I promise this blog won't turn into a "LOOK AT MY KID,LOOK AT HIM!"blog. But since I've been on paternity leave, he's kinda consumed my life. I go back to work tomorrow, so I have to start adjusting to life in the real world again. I'll get back to writing, doodling, playing games, and so on. Here are some pics we took this weekend, a fun way to cap off my time home with my little family.
I've been a father for one week now, and it's been a crazy adventure already. We've experienced some amazing highs, and some devastating lows. My son is awesome. He's growing, eating and getting less yellow. He's been seen three times for jaundice, but the doctor feels good about it going away on its own. Brooke is doing good too. She had a very rough labor, and she's healing slowly, but each day she gets a little better. Even the post-pregnancy weepies have been manageable.
Side note: For those that don't know, your wife/significant otherwilllose her mind over some relatively trivial thing in the first few days after the baby is born. Do not try to console her, you cannot relate. If possible, find another woman for her to talk to, it will be good for you both.
I feel like I'm really going to be good at this dad thing. Parker seems to like me. I can't wait for him to grow and for his personality to develop. Right now he's just this little thing that poops, cries and eats, that also happens to look like me. I love him so much already though.
So what about those devastating lows? Well in mid-September our three year old bulldog, Berkeley, started to limp. The vet gave him some pain meds, and his limp got worse. Several vet trips, x-rays, and a specialist appointment later, things look grim. The specialist called me today and said he was 99 percent sure Berkeley has bone cancer. It's extremely rare for a dog his age and breed, so there's a sliver of a chance it's something else, but it's not likely. The median life expectancy for a dog with his condition is about six months. That really sucks.
What's tough about dogs is that you can't let them know what they mean to you. Yes they love you unconditionally, but they don't know how much you love them back. So since I can't get it through his head, I'll type it here:
I love you. I am not a man of many friends, and I count you among my closest. When we moved to Charlotte, just me you and Brooke in the Uhaul, we were so excited to bring you on our adventure. We always wanted a bulldog, and you were perfect. Every time I see a UHaul I still think about you climbing around on the over-sized dashboard as we drove from Arkansas to North Carolina.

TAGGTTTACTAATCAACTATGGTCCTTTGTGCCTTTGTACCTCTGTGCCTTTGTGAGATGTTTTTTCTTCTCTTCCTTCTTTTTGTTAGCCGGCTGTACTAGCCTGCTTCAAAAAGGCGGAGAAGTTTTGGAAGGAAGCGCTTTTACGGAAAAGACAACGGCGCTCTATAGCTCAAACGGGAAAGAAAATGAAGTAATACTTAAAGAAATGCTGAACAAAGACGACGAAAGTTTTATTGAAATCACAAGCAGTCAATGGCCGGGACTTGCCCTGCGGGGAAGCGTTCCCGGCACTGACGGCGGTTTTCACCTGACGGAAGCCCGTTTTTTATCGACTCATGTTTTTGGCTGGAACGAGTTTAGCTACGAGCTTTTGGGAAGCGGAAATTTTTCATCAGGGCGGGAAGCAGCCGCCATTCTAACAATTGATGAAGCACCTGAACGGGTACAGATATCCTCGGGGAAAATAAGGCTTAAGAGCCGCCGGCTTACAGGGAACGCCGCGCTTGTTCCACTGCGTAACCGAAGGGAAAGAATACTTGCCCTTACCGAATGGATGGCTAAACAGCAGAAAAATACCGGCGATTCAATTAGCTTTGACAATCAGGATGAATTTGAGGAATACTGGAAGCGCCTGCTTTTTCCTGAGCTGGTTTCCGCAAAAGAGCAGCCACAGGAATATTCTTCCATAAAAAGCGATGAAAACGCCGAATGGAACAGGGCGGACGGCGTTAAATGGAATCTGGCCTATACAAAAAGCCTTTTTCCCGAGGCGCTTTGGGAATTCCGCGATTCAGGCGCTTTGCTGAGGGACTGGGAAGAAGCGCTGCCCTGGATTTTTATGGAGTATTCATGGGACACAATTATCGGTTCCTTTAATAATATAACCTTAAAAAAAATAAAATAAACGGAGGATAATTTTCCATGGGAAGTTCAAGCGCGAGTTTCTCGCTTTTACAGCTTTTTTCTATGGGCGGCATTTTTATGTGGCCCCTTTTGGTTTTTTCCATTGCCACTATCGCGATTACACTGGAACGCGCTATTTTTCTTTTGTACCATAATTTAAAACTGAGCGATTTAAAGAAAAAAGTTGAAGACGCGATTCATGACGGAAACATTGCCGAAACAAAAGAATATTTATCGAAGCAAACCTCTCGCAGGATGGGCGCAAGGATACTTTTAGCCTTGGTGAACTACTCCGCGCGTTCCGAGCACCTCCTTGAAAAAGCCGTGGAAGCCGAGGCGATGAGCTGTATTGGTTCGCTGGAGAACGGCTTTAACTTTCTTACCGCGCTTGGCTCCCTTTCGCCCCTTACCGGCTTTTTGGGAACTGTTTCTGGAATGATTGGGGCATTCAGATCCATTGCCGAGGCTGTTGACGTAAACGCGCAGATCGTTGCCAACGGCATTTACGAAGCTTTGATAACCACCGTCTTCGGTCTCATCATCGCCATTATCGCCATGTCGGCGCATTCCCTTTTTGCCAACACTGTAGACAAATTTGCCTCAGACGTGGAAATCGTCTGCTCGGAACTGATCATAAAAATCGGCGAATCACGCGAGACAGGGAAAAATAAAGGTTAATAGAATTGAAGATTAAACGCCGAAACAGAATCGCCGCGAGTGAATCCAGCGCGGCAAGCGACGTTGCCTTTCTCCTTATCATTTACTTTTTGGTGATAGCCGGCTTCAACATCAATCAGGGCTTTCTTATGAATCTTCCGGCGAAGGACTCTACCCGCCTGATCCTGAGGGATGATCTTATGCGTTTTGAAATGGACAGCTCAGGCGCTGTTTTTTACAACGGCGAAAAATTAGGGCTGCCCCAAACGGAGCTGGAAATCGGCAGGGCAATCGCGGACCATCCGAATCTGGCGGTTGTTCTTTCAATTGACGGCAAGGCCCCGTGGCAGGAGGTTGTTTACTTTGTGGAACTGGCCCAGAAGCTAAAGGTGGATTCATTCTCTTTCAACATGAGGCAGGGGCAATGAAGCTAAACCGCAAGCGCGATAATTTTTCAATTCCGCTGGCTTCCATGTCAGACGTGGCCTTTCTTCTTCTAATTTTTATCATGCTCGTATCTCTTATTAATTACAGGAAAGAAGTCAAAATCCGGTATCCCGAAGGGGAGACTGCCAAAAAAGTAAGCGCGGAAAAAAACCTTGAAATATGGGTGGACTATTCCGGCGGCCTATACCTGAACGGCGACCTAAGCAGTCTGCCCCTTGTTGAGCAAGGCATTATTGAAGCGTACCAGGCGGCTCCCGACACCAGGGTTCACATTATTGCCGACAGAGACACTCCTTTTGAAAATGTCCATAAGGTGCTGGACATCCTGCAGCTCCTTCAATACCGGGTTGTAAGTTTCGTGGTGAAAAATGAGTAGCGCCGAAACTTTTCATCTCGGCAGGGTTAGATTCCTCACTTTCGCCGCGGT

In Charlotte, when it took me months to find a job, and I learned tough lessons on pride, budgeting, anxiety and worry, you comforted me. We would walk in the afternoon and you would listen with that dopey smile as I told you about the jobs I applied for and how sure I was this next one was it. In that first apartment you would sit on our old green couch and stare out our second story window, soaking in the sun and letting your happiness radiate out to us. We had just enough money to feed ourselves, and feed you. You didn't know how rough it got, you just kept plugging along, so I did too.
In 2010, when I worked from home at my last job, you were my coworker. You kept me sane in that little spare room, and your contented snores from behind me warmed my heart. Your simple happiness never failed to settle my nerves when I was stressed. Every day I would sit down at my desk with my coffee, and you would hop up on the bed behind me and huff that slobbery sigh that said, "I'm happy here." I was happy you were there too.
In 2011 I got a new job, and you were always the first to greet me when I got home. The funny dance you would do as you galloped my way was something I cherished. I knew you loved me, that I was your Austin. In May, we bought our first home. We had you in mind of course—a big backyard that you could run and play in. It still doesn't have a fence though.
And now here we are, just three years in. You've been dealt a bad hand friend, and I'm truly sorry about that. I had hoped you'd grow old here in this house, and my son would come to know you and love you as I do. It's not fair. Not at all. With Parker's birth you had to drop down a wrung in the importance ladder of the family. But that doesn't mean you aren't loved. You were the first member of our little family, and I'll never forget what you've done for me. These next few months will be rough. The pain in your knee will get worse, and I'll shed many more tears. We're going to make sure you're as comfortable as possible. I hope you know that I love you. You are more than my dog, you are my friend.
Thank you for everything Berkeley. You will be missed, and you will always be loved.
Today, after a long and grueling labor, we welcomed our son, Parker Levi Light to the world. He's 8.7 pounds, 20 inches long, and the most wonderful thing that has ever happened to me. I loved him the second I saw him. His cry was like music. It's sappy, and I don't care. I could not be happier. I'm so proud of Brooke, she stuck it out through a very tough labor. Anyway, I know I'm a writer, and it would be appropriate to compose an elaborate, beautiful sonnet for my baby boy, but I'm super tired. So instead, look at these pictures, watch this video, and celebrate with me. I'm a dad!